Bono Leads U2 Fans in Chanting Alexei Navalny’s Name at Sphere Show

Kevin Mazur/Getty Images for Live Nation
Kevin Mazur/Getty Images for Live Nation
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U2’s Bono paid tribute to the late Russian opposition leader Alexei Navalny during a Saturday night show, leading the crowd at the Sphere in chanting the anti-corruption activist’s name.

Ahead of launching into a rendition of Crowded House’s “Don’t Dream It’s Over,” a cover the band has performed frequently during its Las Vegas residency, Bono pointed out to the audience that next week marks the two-year anniversary of Russian President Vladimir Putin’s invasion of Ukraine.

“Next it’ll be Poland, next it’ll be Lithuania, East Germany—who knows where this man will or won’t go,” Bono said, according to footage of the concert.

“To these people freedom is not just a word in a song. For these people, freedom is the most important word in the world—so important that Ukrainians are fighting and dying for it. And it’s so important that Alexei Navalny chose to give his up,” he added.

Navalny, one of Putin’s fiercest critics, died at a remote Arctic penal colony on Friday. He was 47 years old. He was arrested in 2021 after returning to Russia from Germany, where he had been recovering from chemical nerve agent poisoning, believed to have been an assassination attempt by Russian security forces. He was repeatedly sentenced to prison on criminal charges internationally viewed as trumped-up and politically motivated, most recently in Aug. 2023, when he was given a 19-year term.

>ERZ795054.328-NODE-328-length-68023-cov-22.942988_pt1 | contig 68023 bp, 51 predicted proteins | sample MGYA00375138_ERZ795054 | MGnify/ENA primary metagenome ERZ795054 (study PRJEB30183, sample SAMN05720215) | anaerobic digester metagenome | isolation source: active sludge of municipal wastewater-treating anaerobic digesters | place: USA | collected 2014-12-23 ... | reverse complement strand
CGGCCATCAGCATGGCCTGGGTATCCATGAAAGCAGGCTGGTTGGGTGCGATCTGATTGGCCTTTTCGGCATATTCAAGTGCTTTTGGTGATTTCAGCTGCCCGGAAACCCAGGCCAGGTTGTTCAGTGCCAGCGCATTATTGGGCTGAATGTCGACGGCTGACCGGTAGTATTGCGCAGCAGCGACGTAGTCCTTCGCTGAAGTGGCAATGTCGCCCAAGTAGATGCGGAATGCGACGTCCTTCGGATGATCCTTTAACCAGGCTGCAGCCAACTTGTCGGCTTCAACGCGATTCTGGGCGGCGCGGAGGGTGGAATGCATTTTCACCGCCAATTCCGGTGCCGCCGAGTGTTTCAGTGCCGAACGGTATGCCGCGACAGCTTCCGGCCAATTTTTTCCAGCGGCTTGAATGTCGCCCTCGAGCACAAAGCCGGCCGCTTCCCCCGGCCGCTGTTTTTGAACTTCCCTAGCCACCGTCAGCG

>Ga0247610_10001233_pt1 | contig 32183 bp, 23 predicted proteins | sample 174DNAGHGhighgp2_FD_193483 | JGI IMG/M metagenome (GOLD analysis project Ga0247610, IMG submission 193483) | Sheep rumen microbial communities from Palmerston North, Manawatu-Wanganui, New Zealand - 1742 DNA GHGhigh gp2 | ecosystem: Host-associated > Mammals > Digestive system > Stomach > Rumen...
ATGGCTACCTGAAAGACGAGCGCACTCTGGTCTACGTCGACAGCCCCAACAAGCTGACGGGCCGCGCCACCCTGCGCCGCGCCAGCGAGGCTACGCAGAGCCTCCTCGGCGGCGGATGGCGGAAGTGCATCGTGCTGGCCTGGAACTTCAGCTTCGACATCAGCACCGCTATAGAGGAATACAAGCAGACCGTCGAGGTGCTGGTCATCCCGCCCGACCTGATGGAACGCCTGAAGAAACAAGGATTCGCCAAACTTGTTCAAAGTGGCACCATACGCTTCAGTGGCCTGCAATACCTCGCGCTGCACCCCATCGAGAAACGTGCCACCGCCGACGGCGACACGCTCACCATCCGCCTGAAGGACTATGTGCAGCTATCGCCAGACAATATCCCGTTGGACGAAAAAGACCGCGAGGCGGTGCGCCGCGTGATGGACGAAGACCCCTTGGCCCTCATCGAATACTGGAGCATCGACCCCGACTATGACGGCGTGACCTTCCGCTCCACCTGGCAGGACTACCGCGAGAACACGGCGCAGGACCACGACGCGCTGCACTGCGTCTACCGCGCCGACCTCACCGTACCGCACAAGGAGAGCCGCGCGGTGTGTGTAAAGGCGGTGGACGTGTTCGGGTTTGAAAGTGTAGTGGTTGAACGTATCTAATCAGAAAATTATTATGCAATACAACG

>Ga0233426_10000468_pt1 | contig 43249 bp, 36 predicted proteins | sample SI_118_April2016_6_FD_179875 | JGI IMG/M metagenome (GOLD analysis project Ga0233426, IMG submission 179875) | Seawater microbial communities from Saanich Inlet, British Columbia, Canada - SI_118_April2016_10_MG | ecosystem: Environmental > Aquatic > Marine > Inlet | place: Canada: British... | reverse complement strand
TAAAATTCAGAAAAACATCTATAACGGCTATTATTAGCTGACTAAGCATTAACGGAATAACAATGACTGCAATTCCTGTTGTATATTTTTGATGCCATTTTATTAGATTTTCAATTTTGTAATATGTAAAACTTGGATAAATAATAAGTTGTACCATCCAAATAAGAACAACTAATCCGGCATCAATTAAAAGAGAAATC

“Apparently Putin would never, ever say his name. So I thought tonight, the free people, from here, people who believe in freedom—we must say his name. Not just remember it, but say it,” Bono continued.

He then got the audience to chant “Alexei Navalny” over the opening acoustic strains of “Don’t Dream It’s Over.”

Putin reportedly avoided speaking Navalny’s name during his lifetime, preferring to refer to him euphemistically as “that character,” “this gentleman,” “the aforementioned citizen,” and, when brought up by others, one of “the figures you mentioned.”

Whether superstition or symbolic choice, Navalny delighted in Putin’s refusal to name him. “I’m like Lord Voldemort,” he told a reporter in 2018, according to Al Jazeera.

Alexei Navalny’s Widow Shares Tribute, as Russians Are Arrested at Rallies

Navalny was held in solitary confinement and repeatedly fell ill during his incarceration, sparking fears for his wellbeing that spiked in December, when he disappeared for several weeks amid a transfer to the so-called “Polar Wolf” penal colony, prison FGU IK-3.

No cause of death has been specified by Russian authorities, who said that Navalny collapsed after taking a walk on Friday morning. His spokesperson said a day later that his mother had officially been notified of his death, and that his remains had been moved to a nearby town for further examination and investigation.

Navalny’s mother, Lyudmila Navalnaya, traveled to the town but was barred from reclaiming his remains, the spokesperson said. His team, who are largely in exile, have demanded his body be released to his family for burial.

News of Navalny’s death roiled the world. In Russia, mourners risked arrest over the weekend as they attempted to honor his life, with more than 350 people arrested at impromptu rallies and vigils, according to watchdog group OVD-Info.

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